Driving through the countryside around the Huon Valley and Cygnet, many of the apple trees had the last apples of the season still on the branches. They made for a pretty splash of red in the winter landscape. Apples and apple juice was for sale everywhere, at un-staffed roadside stands where you just take what you would like and leave the money in the tin. Love that.

 Winter Apple Fall
Cygnet, Tasmania

Dining out wise, here are some of the things I particularly enjoyed.

We visited The Source at MONA (Museum of Old and New Art) to experience Michelin starred chef Phillipe Leban's food. We chose a seven course degustation menu and loved the local ingredients served with technical flair and creativity. We really rated our meal there, particularly the Scallop Gnocchi which was knockout - such a beautiful texture and pure scallop flavour.

 Tasmanian Scallop Gnocchi with Yuzu Foam
@ The Source

The roasted duck course took those rich, robust winter flavours and gave them a light touch. All of the flavour was there, without the heaviness. I really enjoyed this one.

Roasted Duck with Daikon and Winter Cabbage
@ The Source
I love the flavour of green tea (yes, I know it can be a bit of an acquired taste) so the green tea dessert was right up my alley. An edible receptacle of green tea "glass" was filled with a creamy, punchy lime mousse that you had to crack open to get to. Great contrasting texture of the creamy mousse and the crackly green tea covering. Served with a Sencha green tea sponge and a sweet and sticky black sesame paste, this was a winner. Only thing I wasn't fussed about was the chocolate drizzle on the sponge - seemed a bit random and not really necessary. The rest of the flavours though were to die for.
 Green Tea Crust, Lime Mousse, Sencha Cake and Black Sesame
@ The Source

The following night we visited Smolt, a restaurant in Hobart that I had been reading very good things about and was keen to try. (If you are wondering about the name - a smolt is baby salmon)Unfortunately the place was quite dark so I can't share the photos of some of the best dishes - they just don't do the food justice. Although they have an A-La-Carte menu, we wanted to try lots of things - so we asked them if they could possibly do a degustation menu for us with smaller tasting serves. They were happy to oblige and the result was our best meal of the trip! Like The Source, they are very focused on Tasmanian produce but using them in a more rustic, free form way. The menu had a very Italian/Mediterranean influence and the flavours were robust and generous. We started the meal with ultra fresh Tasmanian oysters which I can't get enough of.

 Tassie Oysters @ Smolt
A simple salad of winter apples, locally produced prosciutto and salad leaves showed that the very best dishes are those that let the superior produce speak for themselves. We had 7 courses in all - all savoury (we asked them not to do desserts as we aren't huge dessert fans) The dishes were all generous and colourful and full of flavour. Slow cooked pork, dishes of richly roasted vegetables, local creamy goat cheese, perfectly cooked seafood - all delicious.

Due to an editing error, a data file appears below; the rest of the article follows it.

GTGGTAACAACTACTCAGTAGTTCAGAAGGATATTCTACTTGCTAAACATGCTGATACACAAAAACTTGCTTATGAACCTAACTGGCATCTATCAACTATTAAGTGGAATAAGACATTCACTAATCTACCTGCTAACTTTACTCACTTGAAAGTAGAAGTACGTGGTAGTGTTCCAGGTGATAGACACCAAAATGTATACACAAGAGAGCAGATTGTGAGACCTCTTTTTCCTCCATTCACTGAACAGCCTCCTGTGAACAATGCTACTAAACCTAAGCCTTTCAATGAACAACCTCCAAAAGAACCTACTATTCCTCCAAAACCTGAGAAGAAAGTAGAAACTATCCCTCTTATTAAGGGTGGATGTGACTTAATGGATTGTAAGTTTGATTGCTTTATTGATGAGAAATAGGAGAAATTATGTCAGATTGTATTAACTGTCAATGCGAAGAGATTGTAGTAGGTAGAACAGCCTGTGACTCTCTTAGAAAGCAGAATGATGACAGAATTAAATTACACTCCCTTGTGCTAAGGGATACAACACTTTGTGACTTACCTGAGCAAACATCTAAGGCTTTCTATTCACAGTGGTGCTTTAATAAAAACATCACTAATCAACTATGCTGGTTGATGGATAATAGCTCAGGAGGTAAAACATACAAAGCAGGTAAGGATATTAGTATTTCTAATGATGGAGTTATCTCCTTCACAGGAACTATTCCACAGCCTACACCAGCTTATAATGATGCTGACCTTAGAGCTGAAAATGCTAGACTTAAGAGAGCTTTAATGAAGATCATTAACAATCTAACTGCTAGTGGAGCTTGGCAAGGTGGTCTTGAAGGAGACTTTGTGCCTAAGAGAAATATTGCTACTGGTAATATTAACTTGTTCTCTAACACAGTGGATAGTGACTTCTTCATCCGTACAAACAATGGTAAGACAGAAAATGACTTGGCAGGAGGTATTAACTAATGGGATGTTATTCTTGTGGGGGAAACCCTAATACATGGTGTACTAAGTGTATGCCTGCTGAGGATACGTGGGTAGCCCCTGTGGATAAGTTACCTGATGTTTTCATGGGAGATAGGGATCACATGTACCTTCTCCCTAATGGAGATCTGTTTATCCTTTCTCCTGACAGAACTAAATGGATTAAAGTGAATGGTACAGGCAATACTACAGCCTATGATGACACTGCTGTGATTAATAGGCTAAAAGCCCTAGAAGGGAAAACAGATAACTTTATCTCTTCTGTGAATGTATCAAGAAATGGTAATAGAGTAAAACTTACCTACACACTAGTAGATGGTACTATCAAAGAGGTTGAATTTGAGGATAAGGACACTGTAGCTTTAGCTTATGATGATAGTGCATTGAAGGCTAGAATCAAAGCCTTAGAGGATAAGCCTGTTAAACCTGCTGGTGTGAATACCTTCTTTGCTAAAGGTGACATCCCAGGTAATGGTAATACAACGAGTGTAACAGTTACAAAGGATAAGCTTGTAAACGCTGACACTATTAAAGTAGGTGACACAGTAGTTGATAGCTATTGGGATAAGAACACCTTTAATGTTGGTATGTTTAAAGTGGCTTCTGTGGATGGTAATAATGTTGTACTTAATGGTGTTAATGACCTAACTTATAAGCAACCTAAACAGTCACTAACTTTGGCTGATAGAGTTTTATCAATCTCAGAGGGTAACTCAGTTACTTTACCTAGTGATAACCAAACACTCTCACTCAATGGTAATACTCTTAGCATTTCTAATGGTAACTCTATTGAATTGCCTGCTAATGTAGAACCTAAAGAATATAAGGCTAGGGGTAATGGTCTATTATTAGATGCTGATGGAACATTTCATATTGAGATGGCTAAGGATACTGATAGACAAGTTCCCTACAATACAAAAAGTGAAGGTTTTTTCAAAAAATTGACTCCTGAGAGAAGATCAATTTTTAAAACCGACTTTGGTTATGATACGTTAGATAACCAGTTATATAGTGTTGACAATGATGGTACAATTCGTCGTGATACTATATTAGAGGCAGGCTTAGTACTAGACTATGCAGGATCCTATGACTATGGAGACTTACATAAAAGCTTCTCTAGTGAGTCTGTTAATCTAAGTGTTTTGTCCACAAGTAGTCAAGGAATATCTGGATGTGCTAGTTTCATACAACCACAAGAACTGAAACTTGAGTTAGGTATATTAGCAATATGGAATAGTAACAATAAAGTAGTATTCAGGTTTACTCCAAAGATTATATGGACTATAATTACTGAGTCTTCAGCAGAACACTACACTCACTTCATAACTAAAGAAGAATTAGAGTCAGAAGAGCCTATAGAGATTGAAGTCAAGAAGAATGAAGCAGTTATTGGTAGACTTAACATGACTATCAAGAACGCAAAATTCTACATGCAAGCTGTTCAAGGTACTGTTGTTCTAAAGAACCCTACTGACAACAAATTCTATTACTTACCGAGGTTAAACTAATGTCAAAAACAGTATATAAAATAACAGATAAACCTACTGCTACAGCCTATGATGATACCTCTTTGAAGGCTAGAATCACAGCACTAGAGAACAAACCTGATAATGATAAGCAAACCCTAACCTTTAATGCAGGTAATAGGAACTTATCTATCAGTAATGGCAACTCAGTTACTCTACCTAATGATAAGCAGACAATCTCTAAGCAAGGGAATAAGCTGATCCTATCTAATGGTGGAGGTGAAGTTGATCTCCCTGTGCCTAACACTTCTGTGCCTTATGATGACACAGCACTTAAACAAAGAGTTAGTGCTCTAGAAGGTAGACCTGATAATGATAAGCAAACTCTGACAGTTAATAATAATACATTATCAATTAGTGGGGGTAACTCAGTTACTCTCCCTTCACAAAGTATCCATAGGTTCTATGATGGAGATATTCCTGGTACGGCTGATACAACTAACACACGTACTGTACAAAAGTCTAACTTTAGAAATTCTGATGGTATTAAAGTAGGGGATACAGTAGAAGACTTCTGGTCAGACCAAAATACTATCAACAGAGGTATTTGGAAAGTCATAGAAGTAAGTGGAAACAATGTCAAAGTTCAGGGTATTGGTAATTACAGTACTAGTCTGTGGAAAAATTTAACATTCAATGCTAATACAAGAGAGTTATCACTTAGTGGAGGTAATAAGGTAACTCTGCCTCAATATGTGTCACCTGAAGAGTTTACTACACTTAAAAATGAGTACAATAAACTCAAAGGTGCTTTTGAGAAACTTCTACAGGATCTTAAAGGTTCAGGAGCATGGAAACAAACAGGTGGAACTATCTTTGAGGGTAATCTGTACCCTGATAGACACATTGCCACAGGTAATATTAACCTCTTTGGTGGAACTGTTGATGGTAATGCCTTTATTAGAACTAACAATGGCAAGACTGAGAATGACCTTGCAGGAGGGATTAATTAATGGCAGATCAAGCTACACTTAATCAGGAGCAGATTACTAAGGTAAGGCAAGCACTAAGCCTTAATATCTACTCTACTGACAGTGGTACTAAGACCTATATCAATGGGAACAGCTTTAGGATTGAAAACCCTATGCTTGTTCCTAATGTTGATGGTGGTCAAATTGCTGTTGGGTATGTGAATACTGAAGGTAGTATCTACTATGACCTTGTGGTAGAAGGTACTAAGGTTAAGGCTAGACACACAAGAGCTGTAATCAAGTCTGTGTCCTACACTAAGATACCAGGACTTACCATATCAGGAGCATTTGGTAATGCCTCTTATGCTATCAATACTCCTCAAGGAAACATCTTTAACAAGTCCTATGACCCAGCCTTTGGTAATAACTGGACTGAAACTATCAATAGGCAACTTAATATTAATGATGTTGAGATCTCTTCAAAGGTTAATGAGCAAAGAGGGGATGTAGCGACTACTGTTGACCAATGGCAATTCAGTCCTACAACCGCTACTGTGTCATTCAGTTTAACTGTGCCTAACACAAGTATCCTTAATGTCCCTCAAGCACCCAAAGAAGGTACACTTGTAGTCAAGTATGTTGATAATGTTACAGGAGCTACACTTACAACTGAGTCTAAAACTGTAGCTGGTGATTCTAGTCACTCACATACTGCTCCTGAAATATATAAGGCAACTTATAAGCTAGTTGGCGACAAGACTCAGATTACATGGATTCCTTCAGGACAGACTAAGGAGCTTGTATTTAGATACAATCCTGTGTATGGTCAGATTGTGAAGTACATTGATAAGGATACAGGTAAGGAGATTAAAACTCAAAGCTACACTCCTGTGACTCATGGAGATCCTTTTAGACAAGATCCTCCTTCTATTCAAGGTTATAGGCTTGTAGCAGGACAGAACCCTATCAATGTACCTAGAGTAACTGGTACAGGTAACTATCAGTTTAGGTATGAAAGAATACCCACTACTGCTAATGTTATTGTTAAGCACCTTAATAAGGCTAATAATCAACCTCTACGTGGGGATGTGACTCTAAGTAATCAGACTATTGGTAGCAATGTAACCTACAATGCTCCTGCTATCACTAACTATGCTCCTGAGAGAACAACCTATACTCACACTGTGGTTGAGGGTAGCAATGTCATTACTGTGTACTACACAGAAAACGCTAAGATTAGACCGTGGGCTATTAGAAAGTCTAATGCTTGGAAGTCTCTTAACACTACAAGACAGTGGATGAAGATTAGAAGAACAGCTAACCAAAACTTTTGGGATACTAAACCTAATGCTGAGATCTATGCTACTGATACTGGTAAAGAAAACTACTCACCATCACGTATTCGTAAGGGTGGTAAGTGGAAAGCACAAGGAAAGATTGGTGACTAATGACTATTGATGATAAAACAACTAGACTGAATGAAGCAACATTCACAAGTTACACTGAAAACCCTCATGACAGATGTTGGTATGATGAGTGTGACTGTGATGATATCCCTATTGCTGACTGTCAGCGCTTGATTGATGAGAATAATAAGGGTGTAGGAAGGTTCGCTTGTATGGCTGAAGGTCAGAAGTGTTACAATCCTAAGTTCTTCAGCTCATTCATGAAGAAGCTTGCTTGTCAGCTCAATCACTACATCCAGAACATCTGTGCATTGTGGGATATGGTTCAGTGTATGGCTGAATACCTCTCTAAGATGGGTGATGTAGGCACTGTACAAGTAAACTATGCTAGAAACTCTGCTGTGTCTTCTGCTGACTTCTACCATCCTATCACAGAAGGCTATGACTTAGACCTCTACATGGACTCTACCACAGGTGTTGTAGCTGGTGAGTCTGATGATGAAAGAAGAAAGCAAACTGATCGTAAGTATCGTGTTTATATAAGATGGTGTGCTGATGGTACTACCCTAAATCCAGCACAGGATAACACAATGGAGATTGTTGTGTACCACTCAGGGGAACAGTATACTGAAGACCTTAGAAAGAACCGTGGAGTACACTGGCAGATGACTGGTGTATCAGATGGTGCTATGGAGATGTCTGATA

Rustic Winter Apple & Prosciutto Salad
@ Smolt
The Tassie Cheese Arancini  was decadent and rich, with a creamy, stretchy risotto and cheese centre, but a super crisp shell. Just heavenly. As well as a fantastic meal, the service was very good, relaxed and friendly but efficient. The other big plus was that it was moderately priced and brilliant value for a top notch menu, great service and lovely surroundings. If you are visiting Hobart it is really worth a visit. They apparently do fantastic breakfasts and are open for lunch too.

Tasmanian 3 Cheese Arancini
@ Smolt
For more information, opening hours and sample menus for these restaurants, visit their websites - I've posted the links below. I would recommend both of them. Completely different styles of food, but each do what they do brilliantly. 
As to my own cooking - well the weather is wintry and rainy and I have a rostered day off today so I am heading to the warmth of the kitchen in a moment to cook up a big batch of proper Bolognaise sauce (a mixture of half free range pork, half organic beef mince). I plan to freeze some but a lot of it will be destined for a tray of Lasagne for the weekend. This chilly weather makes me want comfort food and Lasagne is comfort personified I reckon. Also thinking that a batch of walnut muffins might be in order.
Until next time - stay warm and eat something delicious!


  1. I hope this isn't rude but I'm just curious as I'd love for John to make a knife for me. Would you mind saying how much they were?

  2. Not rude at all :) The prices vary of course depending on what size you would be after. Our knives were a reasonably large Chef's knife size, and they were around $600 each. It's a lot of money, but they will last a number of lifetimes - and they are made so beautifully! They take some getting used to if you are used to using lighter Japanese knives like we were. They are a lot heavier in your hand and the blades are denser and more robust.

  3. Thank you so much! I'd be happy to invest $600 on such beautiful craftsmanship. Just quietly, I've been doing a lot of reading on John lately and your post has absolutely been the most well written that I've come across. Thank you for sharing your experience.

  4. I'm so glad it was useful for you! If you are in the position to actually go to Tasmania to collect your knives, you will get to meet John in person - a real treat. He is a very special human :)